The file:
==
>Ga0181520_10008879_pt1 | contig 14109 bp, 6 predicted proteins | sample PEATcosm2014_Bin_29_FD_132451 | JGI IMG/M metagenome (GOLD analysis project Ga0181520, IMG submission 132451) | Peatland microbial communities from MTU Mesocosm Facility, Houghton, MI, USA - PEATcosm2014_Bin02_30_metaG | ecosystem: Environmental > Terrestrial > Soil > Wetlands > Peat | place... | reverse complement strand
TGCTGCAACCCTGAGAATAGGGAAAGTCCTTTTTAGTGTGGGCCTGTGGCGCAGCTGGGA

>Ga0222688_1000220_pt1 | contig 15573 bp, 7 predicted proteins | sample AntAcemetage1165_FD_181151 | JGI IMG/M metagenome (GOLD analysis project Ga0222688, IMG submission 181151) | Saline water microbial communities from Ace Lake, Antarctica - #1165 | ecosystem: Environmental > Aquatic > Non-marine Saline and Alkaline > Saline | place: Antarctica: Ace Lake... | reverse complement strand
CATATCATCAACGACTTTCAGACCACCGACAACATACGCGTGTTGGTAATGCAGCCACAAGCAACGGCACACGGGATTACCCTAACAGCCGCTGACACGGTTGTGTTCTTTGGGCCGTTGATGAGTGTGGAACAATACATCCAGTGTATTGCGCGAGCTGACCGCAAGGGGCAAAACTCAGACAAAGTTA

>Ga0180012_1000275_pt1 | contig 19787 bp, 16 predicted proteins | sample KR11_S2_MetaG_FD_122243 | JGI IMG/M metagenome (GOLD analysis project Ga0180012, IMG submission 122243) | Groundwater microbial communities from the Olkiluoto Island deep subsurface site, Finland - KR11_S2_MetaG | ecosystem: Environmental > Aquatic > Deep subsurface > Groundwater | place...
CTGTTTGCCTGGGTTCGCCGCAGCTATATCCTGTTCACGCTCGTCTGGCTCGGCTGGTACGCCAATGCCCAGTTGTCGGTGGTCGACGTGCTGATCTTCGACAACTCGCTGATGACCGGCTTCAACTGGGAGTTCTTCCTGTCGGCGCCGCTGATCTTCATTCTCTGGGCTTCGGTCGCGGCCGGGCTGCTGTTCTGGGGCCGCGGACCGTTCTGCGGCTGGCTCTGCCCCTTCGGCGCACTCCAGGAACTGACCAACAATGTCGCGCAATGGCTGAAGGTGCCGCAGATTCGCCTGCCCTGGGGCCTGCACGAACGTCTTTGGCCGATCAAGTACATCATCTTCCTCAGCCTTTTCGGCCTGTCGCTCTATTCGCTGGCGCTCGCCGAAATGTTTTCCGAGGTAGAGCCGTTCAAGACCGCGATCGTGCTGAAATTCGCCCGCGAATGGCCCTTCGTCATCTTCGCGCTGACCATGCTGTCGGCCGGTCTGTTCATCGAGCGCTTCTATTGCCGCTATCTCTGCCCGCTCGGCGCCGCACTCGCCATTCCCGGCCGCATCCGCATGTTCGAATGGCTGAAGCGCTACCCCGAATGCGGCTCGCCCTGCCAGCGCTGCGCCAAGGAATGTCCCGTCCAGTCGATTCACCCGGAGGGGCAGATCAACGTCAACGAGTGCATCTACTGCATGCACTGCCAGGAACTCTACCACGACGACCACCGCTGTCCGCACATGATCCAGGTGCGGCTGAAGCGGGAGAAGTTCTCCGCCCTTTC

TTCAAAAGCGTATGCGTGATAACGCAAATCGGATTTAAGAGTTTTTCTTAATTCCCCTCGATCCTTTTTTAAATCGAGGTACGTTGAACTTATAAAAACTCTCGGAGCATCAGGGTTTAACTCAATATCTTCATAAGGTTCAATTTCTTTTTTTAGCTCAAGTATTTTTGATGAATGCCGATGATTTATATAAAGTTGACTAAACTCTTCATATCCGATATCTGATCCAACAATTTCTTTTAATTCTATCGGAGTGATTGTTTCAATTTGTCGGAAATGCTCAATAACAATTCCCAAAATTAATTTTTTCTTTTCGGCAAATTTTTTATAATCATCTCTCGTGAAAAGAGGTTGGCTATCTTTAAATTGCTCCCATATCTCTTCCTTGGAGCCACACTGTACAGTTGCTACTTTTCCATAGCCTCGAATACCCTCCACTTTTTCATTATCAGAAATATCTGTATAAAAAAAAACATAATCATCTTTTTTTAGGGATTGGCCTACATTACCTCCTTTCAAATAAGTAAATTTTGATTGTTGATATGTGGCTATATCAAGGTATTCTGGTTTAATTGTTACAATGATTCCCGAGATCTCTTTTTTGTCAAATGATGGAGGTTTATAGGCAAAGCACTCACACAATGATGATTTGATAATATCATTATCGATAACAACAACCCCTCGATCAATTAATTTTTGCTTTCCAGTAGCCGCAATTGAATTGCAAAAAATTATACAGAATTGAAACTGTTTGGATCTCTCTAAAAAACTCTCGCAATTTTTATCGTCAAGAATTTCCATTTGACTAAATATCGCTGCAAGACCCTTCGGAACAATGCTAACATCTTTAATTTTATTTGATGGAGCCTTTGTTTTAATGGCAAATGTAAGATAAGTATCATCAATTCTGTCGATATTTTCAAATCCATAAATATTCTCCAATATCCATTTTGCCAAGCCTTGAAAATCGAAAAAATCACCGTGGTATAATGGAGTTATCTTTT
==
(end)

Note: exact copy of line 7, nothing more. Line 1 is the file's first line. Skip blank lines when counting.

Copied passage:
TTCAAAAGCGTATGCGTGATAACGCAAATCGGATTTAAGAGTTTTTCTTAATTCCCCTCGATCCTTTTTTAAATCGAGGTACGTTGAACTTATAAAAACTCTCGGAGCATCAGGGTTTAACTCAATATCTTCATAAGGTTCAATTTCTTTTTTTAGCTCAAGTATTTTTGATGAATGCCGATGATTTATATAAAGTTGACTAAACTCTTCATATCCGATATCTGATCCAACAATTTCTTTTAATTCTATCGGAGTGATTGTTTCAATTTGTCGGAAATGCTCAATAACAATTCCCAAAATTAATTTTTTCTTTTCGGCAAATTTTTTATAATCATCTCTCGTGAAAAGAGGTTGGCTATCTTTAAATTGCTCCCATATCTCTTCCTTGGAGCCACACTGTACAGTTGCTACTTTTCCATAGCCTCGAATACCCTCCACTTTTTCATTATCAGAAATATCTGTATAAAAAAAAACATAATCATCTTTTTTTAGGGATTGGCCTACATTACCTCCTTTCAAATAAGTAAATTTTGATTGTTGATATGTGGCTATATCAAGGTATTCTGGTTTAATTGTTACAATGATTCCCGAGATCTCTTTTTTGTCAAATGATGGAGGTTTATAGGCAAAGCACTCACACAATGATGATTTGATAATATCATTATCGATAACAACAACCCCTCGATCAATTAATTTTTGCTTTCCAGTAGCCGCAATTGAATTGCAAAAAATTATACAGAATTGAAACTGTTTGGATCTCTCTAAAAAACTCTCGCAATTTTTATCGTCAAGAATTTCCATTTGACTAAATATCGCTGCAAGACCCTTCGGAACAATGCTAACATCTTTAATTTTATTTGATGGAGCCTTTGTTTTAATGGCAAATGTAAGATAAGTATCATCAATTCTGTCGATATTTTCAAATCCATAAATATTCTCCAATATCCATTTTGCCAAGCCTTGAAAATCGAAAAAATCACCGTGGTATAATGGAGTTATCTTTT